That is to say, setTimeout receives three parameters, and 3rd parameters indicate the type of the script language. If you input more parameters, it is meaningless.
Therefore, in IE, either of the following is true.
SetTimeout ('alert (1) ', 50 );
SetTimeout ('msgbox "ends, retries, and ignores the request. ", VbAbortRetryIgnore + vbDefaultButton2," tell you "', 50, 'vbscript ');
(2) setTimeout in Mozilla Series
Let's take a look at what Gecko DOM Reference says on Mozilla's official website:
Window. setTimeout
Executes a code snippet or a function after specified delay.
Var timeoutID = window. setTimeout (func, delay, [param1, param2,...]);
Var timeoutID = window. setTimeout (code, delay );
The first two parameters are the same and there is no difference. The third parameter is different.
Currently, only the IE browser supports scripts in multiple languages. other browsers only support js scripts, so language parameters are not required.
Mozilla uses the first parameter that is passed to setTimeout and the more parameters that follow it to the preceding func as the parameter.
Firefox, Opera, Safari, Chrome, and so on.
However, Mozilla mentioned that the setTimeout of his family has a BUG called "Lateness" argument.
"Lateness" argument
Functions invoked by setTimeout are passed an extra "lateness" argument in Mozilla,
I. e., the lateness of the timeout in milliseconds. (See bug 10637 and bug 394769 .)
In the example at the beginning, Firefox (3.0) has the root of an Oolong number.
Description of setTimeout on Mozilla:
(3) setTimeout in other browser series (Opera, Safari, Chrome)
It is basically the same as that in the Mozilla series, but there is no BUG with one more parameter in the Mozilla series.

Wu Lin: Tips for using setTimeout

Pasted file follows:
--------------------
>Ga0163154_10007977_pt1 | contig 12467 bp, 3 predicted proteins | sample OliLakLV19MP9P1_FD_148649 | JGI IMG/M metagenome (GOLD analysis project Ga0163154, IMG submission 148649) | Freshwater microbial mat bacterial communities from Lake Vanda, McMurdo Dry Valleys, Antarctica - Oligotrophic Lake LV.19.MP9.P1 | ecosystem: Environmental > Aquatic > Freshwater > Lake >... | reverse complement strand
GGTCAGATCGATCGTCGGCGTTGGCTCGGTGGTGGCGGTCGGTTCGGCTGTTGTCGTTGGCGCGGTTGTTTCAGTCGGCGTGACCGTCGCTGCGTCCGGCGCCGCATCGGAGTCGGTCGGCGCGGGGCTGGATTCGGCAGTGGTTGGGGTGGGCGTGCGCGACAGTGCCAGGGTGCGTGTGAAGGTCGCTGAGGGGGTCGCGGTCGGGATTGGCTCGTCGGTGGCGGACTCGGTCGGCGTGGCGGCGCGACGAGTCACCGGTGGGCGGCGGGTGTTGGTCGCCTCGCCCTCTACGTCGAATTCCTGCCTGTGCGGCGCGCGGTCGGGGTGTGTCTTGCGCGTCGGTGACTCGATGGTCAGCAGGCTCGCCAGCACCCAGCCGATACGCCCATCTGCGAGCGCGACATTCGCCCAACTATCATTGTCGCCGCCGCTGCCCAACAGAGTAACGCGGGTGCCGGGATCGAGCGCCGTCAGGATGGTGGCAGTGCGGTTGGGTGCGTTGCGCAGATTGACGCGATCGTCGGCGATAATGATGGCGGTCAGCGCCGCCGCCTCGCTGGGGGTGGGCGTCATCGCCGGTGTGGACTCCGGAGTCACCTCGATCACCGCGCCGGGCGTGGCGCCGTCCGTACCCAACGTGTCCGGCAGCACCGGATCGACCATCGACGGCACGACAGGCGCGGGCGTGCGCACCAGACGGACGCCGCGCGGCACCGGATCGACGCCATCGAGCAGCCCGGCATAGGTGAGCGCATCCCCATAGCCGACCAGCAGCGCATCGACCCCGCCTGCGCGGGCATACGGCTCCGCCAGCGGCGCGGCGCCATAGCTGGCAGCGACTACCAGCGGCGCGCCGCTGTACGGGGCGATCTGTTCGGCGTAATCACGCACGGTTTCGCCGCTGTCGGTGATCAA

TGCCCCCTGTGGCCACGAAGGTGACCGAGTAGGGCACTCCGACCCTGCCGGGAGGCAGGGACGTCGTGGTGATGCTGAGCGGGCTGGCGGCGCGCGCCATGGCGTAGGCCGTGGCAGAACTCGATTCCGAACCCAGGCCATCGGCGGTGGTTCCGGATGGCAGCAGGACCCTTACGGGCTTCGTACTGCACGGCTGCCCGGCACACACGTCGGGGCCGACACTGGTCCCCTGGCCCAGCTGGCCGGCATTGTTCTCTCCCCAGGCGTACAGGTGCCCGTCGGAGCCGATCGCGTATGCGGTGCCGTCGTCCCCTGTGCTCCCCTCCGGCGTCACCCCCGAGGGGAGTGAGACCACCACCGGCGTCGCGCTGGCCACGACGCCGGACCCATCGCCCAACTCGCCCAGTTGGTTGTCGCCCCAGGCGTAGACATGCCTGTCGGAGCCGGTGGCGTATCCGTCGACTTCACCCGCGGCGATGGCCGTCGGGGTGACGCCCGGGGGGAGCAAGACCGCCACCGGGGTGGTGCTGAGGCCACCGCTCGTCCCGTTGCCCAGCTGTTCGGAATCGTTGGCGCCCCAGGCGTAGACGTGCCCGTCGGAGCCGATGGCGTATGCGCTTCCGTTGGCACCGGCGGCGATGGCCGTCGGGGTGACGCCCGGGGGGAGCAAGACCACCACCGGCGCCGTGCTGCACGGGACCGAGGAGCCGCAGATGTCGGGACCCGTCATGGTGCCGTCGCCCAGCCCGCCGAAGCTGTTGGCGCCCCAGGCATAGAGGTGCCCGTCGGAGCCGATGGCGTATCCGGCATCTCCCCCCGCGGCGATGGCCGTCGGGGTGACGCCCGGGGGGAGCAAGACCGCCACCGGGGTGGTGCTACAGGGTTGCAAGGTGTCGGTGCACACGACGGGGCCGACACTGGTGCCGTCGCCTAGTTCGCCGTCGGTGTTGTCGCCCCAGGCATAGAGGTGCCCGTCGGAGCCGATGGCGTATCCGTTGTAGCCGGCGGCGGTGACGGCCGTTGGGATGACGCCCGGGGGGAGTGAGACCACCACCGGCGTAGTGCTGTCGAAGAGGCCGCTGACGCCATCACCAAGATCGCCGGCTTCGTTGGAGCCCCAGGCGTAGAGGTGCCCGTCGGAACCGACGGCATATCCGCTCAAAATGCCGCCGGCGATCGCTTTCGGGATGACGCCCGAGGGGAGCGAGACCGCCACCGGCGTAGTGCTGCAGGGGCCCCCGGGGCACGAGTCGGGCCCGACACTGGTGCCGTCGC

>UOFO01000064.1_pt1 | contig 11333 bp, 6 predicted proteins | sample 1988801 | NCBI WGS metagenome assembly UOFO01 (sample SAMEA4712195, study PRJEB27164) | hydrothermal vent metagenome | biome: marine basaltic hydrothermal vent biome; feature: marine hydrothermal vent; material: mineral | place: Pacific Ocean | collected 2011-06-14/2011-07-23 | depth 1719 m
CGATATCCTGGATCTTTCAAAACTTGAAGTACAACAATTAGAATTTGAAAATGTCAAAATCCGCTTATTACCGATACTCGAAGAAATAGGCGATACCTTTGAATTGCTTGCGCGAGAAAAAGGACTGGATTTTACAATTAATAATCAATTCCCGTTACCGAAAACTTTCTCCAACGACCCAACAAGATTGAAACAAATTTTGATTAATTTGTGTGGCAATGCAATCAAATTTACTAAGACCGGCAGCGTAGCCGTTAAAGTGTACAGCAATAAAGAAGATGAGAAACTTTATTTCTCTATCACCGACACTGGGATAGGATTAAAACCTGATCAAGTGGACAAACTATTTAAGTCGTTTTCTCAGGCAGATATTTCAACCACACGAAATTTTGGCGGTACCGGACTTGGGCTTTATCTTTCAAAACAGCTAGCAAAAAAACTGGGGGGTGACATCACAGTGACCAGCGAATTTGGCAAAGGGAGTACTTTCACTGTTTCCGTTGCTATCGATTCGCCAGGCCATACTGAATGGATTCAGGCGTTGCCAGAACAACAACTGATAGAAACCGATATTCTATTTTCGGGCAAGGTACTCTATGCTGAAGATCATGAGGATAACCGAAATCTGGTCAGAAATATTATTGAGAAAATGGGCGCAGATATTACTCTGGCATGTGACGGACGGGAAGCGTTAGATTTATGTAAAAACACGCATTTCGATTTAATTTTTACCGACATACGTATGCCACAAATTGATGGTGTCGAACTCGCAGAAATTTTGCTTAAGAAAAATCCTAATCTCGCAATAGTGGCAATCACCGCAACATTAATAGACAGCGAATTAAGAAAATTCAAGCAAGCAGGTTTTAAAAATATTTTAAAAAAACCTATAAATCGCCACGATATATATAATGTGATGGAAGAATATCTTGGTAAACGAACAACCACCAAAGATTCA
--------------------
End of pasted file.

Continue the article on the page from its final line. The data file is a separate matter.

(1) pass parameters to the call function in setTimeout in IE
According to the above analysis, IE does not support passing parameters to the called function in setTimeout. To ensure the harmony of the browser world, we can wrap the function call parameters into the new anonymous function. Example:

The Code is as follows:

Function f (){
Alert ();
// SetTimeout (f, 50, 'Hello'); // used for non-IE
SetTimeout (function () {f ('hello')}, 50); // common
Var str = 'hello ';
SetTimeout (function () {f (str)}, 50); // common

(2) this problem
The context when the setTimeout function is called is global, instead of the context when the setTimeout method is called. Therefore, when the function of the first setTimeout parameter is executed, this points to window. If you need to retain this when the setTimeout method is called, you need to pass this in. Example:

The Code is as follows:

Function Person (name ){
This. name = name;
Var f = function () {alert ('My name is '+ this. name )};
// SetTimeout (f, 50); // Error
Var THIS = this;
SetTimeout (function () {f. apply (THIS)}, 50); // correct, common
SetTimeout (function () {f. call (THIS)}, 50); // correct, common
New Person ('jack ');

That's all you have to say.
Posting is not a mental task. It is actually a physical task, organizing texts, writing examples, and typographical tasks. The least technical tasks are the most time-consuming.